COLUMBUS, OH — My sister got married a couple years ago. My grandmother came to the United States from Iran for the wedding, and asked me when I would walk down the aisle.
Each year the UC Berkeley-based Human Rights Center awards summer fellowships to students from University of California campuses, to enable them to work with human-rights organizations in the U.S. and abroad. Three current Human Rights Fellows have agreed to share their experiences this summer, with regular updates from the field to be published on the NewsCenter. Rochelle Terman sends her first post from Montreal.
on women living under Muslim laws
- Defending the rights of Muslim women is a highly charged minefield
- Violence against women in the name of ‘culture’ is pandemic
- How activism has brought me closer to my ‘Madar’ and my heritage
- A cousin’s bat mitzvah, and the tradition of defending our traditions by any means necessary
- A one-way path towards gender justice: The West leading the rest
- The aromas of Bali and the contours of a furious debate
- Reflections on a hijab-wearing Iranian feminist and how she touched my life
“Not for a while, Madar,” I responded in Persian. It wasn’t until I learned her “mother tongue,” in college, that I could really talk to my grandma — my “Madar.”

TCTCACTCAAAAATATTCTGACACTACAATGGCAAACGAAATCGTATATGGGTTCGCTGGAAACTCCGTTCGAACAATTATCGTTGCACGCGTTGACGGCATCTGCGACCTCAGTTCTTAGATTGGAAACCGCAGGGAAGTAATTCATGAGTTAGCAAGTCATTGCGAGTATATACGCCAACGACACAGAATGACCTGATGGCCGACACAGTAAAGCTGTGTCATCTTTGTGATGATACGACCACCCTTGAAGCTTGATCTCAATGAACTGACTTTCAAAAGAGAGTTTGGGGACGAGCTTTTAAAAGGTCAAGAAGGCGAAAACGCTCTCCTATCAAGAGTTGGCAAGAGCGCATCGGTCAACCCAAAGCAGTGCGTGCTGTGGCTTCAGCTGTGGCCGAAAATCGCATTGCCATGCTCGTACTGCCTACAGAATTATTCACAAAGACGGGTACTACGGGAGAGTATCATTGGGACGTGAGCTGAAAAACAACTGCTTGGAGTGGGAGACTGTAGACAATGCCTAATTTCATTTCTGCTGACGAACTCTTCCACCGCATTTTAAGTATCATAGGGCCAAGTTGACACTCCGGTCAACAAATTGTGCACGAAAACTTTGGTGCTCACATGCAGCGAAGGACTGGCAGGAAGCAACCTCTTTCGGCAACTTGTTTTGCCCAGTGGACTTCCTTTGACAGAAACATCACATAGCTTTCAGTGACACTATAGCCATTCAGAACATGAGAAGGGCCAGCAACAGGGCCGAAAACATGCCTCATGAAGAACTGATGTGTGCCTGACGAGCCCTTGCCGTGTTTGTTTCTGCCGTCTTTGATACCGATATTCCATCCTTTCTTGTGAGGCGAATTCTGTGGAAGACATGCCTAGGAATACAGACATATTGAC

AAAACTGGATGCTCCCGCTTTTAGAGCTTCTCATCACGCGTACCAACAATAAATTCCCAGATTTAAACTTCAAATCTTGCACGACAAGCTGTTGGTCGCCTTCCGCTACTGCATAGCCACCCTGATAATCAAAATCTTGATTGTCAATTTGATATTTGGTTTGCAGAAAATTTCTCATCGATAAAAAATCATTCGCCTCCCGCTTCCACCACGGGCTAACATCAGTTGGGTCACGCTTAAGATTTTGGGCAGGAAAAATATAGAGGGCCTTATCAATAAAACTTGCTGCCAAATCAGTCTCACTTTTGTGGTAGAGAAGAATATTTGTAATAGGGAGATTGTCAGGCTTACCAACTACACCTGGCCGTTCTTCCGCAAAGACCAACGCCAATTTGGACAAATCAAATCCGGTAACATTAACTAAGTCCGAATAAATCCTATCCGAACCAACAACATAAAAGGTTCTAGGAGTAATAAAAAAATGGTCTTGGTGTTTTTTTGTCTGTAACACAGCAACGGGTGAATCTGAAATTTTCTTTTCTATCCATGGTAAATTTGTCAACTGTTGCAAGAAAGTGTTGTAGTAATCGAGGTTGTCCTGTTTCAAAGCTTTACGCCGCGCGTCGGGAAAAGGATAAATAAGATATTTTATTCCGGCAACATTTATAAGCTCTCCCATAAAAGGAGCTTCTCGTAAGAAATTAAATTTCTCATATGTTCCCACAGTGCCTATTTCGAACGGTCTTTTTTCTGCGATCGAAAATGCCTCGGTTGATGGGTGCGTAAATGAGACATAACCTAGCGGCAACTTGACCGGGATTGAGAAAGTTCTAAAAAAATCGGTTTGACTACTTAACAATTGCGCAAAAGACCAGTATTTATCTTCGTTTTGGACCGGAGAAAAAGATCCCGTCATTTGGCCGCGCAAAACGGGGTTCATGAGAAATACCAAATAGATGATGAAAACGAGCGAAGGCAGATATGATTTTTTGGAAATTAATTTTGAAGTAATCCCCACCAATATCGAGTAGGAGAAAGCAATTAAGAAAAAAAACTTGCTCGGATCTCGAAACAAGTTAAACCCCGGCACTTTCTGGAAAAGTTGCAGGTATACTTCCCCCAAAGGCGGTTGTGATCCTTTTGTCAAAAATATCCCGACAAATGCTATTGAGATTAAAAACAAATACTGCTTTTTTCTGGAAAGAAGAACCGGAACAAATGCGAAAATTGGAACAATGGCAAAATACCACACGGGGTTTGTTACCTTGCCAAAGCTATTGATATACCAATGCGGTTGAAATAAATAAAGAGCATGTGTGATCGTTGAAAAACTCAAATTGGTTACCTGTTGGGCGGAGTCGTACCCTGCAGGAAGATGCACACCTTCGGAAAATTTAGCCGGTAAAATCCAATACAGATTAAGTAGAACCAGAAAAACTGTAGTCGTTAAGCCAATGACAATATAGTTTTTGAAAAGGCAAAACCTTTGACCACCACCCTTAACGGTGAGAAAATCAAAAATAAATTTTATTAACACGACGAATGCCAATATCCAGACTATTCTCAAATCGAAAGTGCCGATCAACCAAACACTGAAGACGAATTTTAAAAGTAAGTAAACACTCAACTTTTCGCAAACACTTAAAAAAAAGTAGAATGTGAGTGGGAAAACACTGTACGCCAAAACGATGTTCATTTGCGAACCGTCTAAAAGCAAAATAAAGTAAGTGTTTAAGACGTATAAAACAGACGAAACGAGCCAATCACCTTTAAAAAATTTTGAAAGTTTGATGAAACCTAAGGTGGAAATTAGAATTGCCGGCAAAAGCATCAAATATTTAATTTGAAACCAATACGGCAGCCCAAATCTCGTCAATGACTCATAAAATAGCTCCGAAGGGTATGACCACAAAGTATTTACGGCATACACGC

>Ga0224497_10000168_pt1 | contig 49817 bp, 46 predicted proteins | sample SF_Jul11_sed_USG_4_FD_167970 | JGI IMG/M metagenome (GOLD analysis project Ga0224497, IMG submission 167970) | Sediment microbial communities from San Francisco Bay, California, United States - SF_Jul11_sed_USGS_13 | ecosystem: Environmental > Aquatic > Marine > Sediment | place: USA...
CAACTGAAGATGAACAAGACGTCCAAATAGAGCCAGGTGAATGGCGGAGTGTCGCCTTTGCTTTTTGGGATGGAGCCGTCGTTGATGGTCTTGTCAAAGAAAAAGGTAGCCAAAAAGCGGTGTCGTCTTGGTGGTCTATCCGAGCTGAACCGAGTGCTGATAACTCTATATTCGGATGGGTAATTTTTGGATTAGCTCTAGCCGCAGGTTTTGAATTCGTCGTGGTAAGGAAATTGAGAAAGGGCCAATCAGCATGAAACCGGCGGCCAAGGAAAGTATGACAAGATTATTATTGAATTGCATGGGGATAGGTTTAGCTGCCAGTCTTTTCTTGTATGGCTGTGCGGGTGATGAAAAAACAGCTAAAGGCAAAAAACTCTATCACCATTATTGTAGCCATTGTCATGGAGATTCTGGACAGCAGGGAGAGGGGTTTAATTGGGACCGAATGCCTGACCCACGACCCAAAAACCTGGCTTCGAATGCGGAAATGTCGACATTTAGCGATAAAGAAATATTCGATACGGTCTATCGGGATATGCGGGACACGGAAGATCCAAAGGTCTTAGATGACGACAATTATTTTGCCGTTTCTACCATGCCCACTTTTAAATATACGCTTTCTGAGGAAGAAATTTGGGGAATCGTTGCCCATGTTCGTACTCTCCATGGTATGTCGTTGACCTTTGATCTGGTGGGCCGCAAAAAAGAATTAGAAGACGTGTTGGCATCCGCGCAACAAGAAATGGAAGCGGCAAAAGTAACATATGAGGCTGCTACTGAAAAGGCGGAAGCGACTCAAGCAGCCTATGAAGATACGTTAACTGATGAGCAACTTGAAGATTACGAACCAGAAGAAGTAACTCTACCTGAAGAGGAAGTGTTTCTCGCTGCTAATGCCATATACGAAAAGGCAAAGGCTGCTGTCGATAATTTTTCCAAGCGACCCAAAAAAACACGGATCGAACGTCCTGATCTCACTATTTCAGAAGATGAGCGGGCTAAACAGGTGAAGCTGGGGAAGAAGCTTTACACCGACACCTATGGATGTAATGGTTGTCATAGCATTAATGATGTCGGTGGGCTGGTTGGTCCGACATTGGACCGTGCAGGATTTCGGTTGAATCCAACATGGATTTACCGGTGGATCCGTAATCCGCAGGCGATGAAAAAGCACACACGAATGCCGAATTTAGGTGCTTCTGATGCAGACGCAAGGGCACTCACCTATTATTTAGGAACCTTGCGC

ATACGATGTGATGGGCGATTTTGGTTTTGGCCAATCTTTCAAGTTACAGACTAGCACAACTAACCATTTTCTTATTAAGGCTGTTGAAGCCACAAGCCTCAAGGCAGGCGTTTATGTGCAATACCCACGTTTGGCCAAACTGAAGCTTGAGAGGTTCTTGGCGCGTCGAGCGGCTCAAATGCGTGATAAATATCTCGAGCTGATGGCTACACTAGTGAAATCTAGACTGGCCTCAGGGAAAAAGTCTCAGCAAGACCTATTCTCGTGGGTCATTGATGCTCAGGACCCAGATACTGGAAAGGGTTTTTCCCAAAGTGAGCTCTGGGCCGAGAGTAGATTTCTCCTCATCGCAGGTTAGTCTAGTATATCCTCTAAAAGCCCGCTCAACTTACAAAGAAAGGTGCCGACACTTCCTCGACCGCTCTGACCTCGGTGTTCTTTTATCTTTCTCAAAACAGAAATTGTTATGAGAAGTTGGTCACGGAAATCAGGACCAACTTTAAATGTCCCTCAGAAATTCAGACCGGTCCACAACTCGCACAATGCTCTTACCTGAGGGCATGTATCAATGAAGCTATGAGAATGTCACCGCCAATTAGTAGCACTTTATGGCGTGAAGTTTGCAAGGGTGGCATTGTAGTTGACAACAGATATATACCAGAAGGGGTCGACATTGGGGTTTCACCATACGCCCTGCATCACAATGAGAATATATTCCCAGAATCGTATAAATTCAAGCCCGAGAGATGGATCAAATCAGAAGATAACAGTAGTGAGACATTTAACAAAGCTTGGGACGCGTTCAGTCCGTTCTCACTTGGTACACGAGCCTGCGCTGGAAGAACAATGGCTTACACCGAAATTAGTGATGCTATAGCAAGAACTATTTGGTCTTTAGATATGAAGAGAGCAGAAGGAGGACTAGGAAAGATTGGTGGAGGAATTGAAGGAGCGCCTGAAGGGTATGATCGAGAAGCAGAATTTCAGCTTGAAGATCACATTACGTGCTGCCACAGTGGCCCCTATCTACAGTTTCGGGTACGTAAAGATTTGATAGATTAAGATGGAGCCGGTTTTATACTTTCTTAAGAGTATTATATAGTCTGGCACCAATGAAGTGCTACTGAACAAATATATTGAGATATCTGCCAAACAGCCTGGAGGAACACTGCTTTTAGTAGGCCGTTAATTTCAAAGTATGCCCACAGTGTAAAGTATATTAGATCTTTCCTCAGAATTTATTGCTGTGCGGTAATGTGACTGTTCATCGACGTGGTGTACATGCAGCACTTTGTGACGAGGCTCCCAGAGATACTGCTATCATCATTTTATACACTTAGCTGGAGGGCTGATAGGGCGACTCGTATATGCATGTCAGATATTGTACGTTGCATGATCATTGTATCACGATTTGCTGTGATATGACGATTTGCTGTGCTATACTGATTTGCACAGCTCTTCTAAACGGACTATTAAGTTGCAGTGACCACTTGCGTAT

“Do you have a boyfriend?” As she asked this, I was leisurely perusing YouTube for videos of one of my favorite musical artists. I turned the computer screen around to show her my celebrity crush.
“This is my boyfriend, Madar. His name is Mos Def.”
“No, Madar, Mos Def.”
“Mustafa is a Muslim name. Is he Muslim?”
“Well, yes, but … ”
“Veeeeery good.” She gazed off into the distance, no doubt picturing the beautiful children that I and Mustafa would have.
Truth be told, my mamabozorg (literally,”big mama”) didn’t care whom I married. Although she is a devout Muslim, her religious beliefs did not prevent her from being happy when my mother married a Jewish man, or when my sister married her Christian boyfriend. Now it appeared that any prospective partner was acceptable — as long as he was smart, kind, and tall.
I also got the distinct feeling that Madar would not object if I happened never to get married. Her own marriage came early, at 13 or 14. Whatever her exact age, it was premature even by Iranian standards — where the minimum age of marriage, at the time, was 18. (After the wedding, Madar’s original birth certificate was never to be found again.)